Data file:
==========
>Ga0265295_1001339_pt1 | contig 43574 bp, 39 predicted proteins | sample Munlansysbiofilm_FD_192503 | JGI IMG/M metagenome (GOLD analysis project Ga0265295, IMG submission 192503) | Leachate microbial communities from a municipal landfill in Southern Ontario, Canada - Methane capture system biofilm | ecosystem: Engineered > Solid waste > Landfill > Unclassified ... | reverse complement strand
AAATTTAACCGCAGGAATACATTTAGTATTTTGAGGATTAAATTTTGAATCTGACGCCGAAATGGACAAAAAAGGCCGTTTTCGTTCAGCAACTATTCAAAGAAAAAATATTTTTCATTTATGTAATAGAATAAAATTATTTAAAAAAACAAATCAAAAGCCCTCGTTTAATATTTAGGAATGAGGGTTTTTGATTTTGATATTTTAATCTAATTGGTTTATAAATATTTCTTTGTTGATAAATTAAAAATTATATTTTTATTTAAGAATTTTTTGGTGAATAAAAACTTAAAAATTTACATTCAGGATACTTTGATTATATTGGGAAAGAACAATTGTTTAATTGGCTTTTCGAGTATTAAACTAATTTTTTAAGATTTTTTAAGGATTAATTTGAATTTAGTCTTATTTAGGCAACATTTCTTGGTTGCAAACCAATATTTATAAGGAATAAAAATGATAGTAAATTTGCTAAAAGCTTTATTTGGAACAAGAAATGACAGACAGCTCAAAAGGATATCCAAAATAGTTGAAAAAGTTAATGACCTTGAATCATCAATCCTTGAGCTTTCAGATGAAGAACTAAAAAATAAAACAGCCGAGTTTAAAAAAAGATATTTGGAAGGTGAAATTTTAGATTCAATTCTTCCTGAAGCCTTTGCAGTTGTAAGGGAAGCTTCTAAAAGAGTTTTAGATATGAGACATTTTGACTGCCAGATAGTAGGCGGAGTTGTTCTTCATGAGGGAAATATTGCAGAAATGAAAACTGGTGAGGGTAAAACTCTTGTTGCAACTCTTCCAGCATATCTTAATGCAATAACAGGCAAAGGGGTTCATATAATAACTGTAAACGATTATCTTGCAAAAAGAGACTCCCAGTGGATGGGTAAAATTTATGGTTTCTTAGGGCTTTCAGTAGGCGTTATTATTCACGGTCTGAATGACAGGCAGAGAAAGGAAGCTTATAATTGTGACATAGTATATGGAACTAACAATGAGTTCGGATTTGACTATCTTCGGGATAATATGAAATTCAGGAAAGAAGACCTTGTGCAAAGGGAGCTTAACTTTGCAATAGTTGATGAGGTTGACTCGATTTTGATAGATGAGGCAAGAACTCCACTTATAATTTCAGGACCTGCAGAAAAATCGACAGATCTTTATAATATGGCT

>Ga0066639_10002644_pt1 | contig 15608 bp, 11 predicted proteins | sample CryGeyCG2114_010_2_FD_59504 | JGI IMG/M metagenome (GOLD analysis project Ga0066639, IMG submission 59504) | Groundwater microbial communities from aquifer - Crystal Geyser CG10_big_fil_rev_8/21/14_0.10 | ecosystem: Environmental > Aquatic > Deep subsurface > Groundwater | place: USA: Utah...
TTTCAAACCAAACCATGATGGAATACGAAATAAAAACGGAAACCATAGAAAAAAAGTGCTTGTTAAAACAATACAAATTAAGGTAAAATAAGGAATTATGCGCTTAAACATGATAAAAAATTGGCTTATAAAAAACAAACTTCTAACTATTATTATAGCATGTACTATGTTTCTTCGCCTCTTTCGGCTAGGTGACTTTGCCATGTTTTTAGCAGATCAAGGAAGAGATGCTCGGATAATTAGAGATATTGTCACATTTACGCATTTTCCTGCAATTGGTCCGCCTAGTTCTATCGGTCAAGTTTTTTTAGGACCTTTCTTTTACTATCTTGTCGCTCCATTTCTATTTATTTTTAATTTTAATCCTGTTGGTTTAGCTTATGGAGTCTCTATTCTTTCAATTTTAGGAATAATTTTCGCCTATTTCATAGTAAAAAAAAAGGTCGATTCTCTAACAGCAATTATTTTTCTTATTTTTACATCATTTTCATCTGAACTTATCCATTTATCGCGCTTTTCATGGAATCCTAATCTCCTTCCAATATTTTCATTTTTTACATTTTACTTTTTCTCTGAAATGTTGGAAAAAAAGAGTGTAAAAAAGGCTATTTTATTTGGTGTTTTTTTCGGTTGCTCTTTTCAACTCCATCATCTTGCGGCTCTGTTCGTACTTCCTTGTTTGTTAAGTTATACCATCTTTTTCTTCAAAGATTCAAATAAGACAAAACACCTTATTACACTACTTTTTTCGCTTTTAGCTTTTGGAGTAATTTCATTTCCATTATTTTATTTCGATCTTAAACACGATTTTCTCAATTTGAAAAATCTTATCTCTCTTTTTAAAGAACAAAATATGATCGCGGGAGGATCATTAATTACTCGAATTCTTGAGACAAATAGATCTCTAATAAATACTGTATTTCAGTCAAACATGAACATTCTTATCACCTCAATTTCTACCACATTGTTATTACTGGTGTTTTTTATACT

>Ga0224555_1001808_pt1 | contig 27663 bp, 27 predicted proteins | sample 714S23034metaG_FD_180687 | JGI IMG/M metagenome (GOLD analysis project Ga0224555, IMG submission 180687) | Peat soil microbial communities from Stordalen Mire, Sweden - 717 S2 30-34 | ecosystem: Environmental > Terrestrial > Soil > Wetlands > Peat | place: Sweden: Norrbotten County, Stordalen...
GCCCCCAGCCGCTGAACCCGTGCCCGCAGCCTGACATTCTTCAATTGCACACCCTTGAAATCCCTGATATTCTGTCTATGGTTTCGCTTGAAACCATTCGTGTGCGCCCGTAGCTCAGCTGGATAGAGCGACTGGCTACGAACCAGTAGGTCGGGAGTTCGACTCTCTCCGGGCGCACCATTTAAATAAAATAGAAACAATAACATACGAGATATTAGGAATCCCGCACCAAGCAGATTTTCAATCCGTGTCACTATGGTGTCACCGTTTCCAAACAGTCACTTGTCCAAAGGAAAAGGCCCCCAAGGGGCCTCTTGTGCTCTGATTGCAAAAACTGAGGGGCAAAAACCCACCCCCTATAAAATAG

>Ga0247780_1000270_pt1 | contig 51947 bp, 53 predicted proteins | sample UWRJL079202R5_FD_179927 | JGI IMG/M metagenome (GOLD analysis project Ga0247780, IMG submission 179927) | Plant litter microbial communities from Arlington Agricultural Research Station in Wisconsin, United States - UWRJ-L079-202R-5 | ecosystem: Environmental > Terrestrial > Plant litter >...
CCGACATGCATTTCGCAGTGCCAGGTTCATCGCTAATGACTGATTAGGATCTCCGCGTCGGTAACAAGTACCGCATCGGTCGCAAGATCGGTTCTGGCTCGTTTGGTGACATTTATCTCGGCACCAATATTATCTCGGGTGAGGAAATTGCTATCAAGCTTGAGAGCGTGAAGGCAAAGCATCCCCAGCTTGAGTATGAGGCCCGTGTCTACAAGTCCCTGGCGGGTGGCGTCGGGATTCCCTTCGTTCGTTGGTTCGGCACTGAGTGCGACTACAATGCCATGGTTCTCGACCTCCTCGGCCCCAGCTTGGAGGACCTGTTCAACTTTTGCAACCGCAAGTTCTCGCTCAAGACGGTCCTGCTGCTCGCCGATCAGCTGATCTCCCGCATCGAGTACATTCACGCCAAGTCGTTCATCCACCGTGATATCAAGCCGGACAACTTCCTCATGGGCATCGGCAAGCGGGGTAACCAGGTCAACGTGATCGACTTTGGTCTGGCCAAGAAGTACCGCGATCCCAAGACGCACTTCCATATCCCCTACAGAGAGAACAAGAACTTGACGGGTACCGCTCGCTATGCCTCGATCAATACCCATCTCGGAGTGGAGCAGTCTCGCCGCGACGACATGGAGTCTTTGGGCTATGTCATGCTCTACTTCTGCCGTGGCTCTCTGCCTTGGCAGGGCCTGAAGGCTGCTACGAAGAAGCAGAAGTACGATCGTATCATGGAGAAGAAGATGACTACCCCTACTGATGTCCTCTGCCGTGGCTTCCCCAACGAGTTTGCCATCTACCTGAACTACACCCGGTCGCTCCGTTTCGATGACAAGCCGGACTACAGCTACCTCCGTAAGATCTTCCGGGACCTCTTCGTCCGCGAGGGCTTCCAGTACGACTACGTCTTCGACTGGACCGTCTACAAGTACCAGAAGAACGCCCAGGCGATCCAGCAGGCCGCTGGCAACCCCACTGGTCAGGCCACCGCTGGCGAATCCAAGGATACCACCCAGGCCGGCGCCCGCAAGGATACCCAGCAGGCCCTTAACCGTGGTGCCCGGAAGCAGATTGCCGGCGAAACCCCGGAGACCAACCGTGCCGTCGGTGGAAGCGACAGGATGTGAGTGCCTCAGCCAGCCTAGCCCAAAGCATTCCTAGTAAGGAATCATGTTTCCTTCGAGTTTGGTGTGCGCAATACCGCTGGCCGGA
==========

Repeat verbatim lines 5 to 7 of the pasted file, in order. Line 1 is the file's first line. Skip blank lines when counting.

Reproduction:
>Ga0224555_1001808_pt1 | contig 27663 bp, 27 predicted proteins | sample 714S23034metaG_FD_180687 | JGI IMG/M metagenome (GOLD analysis project Ga0224555, IMG submission 180687) | Peat soil microbial communities from Stordalen Mire, Sweden - 717 S2 30-34 | ecosystem: Environmental > Terrestrial > Soil > Wetlands > Peat | place: Sweden: Norrbotten County, Stordalen...
GCCCCCAGCCGCTGAACCCGTGCCCGCAGCCTGACATTCTTCAATTGCACACCCTTGAAATCCCTGATATTCTGTCTATGGTTTCGCTTGAAACCATTCGTGTGCGCCCGTAGCTCAGCTGGATAGAGCGACTGGCTACGAACCAGTAGGTCGGGAGTTCGACTCTCTCCGGGCGCACCATTTAAATAAAATAGAAACAATAACATACGAGATATTAGGAATCCCGCACCAAGCAGATTTTCAATCCGTGTCACTATGGTGTCACCGTTTCCAAACAGTCACTTGTCCAAAGGAAAAGGCCCCCAAGGGGCCTCTTGTGCTCTGATTGCAAAAACTGAGGGGCAAAAACCCACCCCCTATAAAATAG

>Ga0247780_1000270_pt1 | contig 51947 bp, 53 predicted proteins | sample UWRJL079202R5_FD_179927 | JGI IMG/M metagenome (GOLD analysis project Ga0247780, IMG submission 179927) | Plant litter microbial communities from Arlington Agricultural Research Station in Wisconsin, United States - UWRJ-L079-202R-5 | ecosystem: Environmental > Terrestrial > Plant litter >...